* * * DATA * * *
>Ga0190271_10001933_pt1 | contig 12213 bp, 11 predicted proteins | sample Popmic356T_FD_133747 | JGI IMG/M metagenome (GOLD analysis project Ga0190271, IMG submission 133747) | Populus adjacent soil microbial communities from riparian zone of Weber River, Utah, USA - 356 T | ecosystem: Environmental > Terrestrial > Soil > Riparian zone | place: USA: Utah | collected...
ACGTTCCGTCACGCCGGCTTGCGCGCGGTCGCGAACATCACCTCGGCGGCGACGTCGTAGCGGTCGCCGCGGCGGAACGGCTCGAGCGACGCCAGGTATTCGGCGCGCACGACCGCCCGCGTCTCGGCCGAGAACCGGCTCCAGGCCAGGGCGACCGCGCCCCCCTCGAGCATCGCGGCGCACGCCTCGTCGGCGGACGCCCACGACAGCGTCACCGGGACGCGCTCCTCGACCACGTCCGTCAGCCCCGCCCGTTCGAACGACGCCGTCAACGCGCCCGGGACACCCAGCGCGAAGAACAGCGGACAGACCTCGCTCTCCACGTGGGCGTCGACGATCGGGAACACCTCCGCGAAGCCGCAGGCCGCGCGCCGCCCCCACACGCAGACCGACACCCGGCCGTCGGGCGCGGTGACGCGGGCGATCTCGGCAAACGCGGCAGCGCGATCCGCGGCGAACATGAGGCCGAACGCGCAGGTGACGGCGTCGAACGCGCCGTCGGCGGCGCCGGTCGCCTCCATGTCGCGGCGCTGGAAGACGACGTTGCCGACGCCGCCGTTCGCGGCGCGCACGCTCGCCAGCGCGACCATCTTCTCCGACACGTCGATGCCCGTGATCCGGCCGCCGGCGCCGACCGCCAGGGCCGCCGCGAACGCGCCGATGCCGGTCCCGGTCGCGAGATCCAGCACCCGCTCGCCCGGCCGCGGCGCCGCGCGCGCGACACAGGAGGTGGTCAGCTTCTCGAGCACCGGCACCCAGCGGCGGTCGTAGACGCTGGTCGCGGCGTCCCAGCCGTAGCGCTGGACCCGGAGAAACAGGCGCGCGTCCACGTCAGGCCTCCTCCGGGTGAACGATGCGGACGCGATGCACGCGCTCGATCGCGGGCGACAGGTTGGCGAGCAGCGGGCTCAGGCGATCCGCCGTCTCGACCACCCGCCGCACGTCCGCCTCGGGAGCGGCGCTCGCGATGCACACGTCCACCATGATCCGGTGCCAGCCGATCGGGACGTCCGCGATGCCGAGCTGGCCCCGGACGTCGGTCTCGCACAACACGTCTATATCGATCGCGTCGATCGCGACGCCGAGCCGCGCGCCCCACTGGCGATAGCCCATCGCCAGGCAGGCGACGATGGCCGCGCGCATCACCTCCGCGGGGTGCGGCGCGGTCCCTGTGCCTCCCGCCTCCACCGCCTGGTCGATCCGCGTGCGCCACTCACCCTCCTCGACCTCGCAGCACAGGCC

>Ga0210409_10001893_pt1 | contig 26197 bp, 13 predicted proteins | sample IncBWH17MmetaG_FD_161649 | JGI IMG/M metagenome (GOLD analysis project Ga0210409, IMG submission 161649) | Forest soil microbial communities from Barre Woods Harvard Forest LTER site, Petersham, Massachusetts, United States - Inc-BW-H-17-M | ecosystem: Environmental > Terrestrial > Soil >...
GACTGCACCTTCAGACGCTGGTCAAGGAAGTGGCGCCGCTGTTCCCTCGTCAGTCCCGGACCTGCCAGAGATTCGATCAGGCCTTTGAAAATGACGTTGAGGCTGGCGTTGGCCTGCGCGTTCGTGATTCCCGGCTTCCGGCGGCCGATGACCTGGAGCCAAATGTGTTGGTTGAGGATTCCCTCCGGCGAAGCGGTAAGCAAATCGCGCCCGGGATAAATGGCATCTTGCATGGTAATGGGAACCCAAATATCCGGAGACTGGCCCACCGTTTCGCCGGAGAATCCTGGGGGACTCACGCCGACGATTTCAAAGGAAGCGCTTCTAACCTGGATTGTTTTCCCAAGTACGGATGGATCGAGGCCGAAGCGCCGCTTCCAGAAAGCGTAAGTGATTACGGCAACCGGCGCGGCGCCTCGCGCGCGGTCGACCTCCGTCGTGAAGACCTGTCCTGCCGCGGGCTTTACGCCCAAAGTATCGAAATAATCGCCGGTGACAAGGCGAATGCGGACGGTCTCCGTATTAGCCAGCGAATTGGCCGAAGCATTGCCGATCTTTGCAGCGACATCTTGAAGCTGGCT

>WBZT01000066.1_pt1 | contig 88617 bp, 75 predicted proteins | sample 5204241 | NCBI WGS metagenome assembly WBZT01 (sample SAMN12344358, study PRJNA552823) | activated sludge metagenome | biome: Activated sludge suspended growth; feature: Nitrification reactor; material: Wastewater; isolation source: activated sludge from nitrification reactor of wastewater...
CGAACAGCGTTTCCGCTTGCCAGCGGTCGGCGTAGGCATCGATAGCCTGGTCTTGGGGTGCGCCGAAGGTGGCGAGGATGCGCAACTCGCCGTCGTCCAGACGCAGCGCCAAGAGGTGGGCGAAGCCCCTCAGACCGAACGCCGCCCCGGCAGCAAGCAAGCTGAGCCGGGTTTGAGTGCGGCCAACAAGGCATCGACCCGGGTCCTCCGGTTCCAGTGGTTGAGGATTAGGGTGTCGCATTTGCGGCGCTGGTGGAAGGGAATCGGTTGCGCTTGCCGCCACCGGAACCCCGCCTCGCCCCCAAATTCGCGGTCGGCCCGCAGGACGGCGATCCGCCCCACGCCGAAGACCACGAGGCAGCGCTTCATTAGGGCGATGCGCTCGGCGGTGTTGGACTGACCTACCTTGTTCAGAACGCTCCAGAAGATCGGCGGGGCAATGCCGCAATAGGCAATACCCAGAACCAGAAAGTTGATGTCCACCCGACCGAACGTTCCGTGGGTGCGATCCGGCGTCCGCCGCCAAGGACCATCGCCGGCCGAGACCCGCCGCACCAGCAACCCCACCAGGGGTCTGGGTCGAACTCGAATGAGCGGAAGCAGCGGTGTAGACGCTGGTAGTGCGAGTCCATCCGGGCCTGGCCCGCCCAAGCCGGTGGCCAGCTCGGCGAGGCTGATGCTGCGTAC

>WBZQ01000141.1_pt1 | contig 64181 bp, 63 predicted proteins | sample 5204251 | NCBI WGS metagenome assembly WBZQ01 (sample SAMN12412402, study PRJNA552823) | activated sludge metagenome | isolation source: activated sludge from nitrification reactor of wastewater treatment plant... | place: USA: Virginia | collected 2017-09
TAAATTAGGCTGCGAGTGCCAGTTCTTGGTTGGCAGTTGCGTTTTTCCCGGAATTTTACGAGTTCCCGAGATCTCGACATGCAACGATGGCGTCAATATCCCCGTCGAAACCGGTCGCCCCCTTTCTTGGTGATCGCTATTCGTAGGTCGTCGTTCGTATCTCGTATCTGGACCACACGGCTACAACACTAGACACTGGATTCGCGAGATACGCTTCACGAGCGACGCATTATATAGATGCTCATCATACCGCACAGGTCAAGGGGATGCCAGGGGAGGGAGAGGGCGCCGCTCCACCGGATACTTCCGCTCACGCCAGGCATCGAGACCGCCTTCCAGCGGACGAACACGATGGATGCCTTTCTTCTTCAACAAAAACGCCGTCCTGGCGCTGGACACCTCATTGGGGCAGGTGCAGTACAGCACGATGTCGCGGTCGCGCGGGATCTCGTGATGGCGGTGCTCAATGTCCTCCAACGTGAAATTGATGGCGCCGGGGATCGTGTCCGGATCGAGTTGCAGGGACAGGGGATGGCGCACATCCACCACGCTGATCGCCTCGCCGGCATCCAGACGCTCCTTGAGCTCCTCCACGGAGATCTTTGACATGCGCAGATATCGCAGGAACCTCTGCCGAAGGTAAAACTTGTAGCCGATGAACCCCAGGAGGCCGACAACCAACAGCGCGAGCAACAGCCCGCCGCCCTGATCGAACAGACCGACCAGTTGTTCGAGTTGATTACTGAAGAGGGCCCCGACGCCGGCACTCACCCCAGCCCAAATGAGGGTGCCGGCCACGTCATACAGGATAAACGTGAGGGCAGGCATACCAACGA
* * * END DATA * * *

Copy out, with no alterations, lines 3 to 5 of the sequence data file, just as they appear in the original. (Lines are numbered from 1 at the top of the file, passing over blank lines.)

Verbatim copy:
>Ga0210409_10001893_pt1 | contig 26197 bp, 13 predicted proteins | sample IncBWH17MmetaG_FD_161649 | JGI IMG/M metagenome (GOLD analysis project Ga0210409, IMG submission 161649) | Forest soil microbial communities from Barre Woods Harvard Forest LTER site, Petersham, Massachusetts, United States - Inc-BW-H-17-M | ecosystem: Environmental > Terrestrial > Soil >...
GACTGCACCTTCAGACGCTGGTCAAGGAAGTGGCGCCGCTGTTCCCTCGTCAGTCCCGGACCTGCCAGAGATTCGATCAGGCCTTTGAAAATGACGTTGAGGCTGGCGTTGGCCTGCGCGTTCGTGATTCCCGGCTTCCGGCGGCCGATGACCTGGAGCCAAATGTGTTGGTTGAGGATTCCCTCCGGCGAAGCGGTAAGCAAATCGCGCCCGGGATAAATGGCATCTTGCATGGTAATGGGAACCCAAATATCCGGAGACTGGCCCACCGTTTCGCCGGAGAATCCTGGGGGACTCACGCCGACGATTTCAAAGGAAGCGCTTCTAACCTGGATTGTTTTCCCAAGTACGGATGGATCGAGGCCGAAGCGCCGCTTCCAGAAAGCGTAAGTGATTACGGCAACCGGCGCGGCGCCTCGCGCGCGGTCGACCTCCGTCGTGAAGACCTGTCCTGCCGCGGGCTTTACGCCCAAAGTATCGAAATAATCGCCGGTGACAAGGCGAATGCGGACGGTCTCCGTATTAGCCAGCGAATTGGCCGAAGCATTGCCGATCTTTGCAGCGACATCTTGAAGCTGGCT

>WBZT01000066.1_pt1 | contig 88617 bp, 75 predicted proteins | sample 5204241 | NCBI WGS metagenome assembly WBZT01 (sample SAMN12344358, study PRJNA552823) | activated sludge metagenome | biome: Activated sludge suspended growth; feature: Nitrification reactor; material: Wastewater; isolation source: activated sludge from nitrification reactor of wastewater...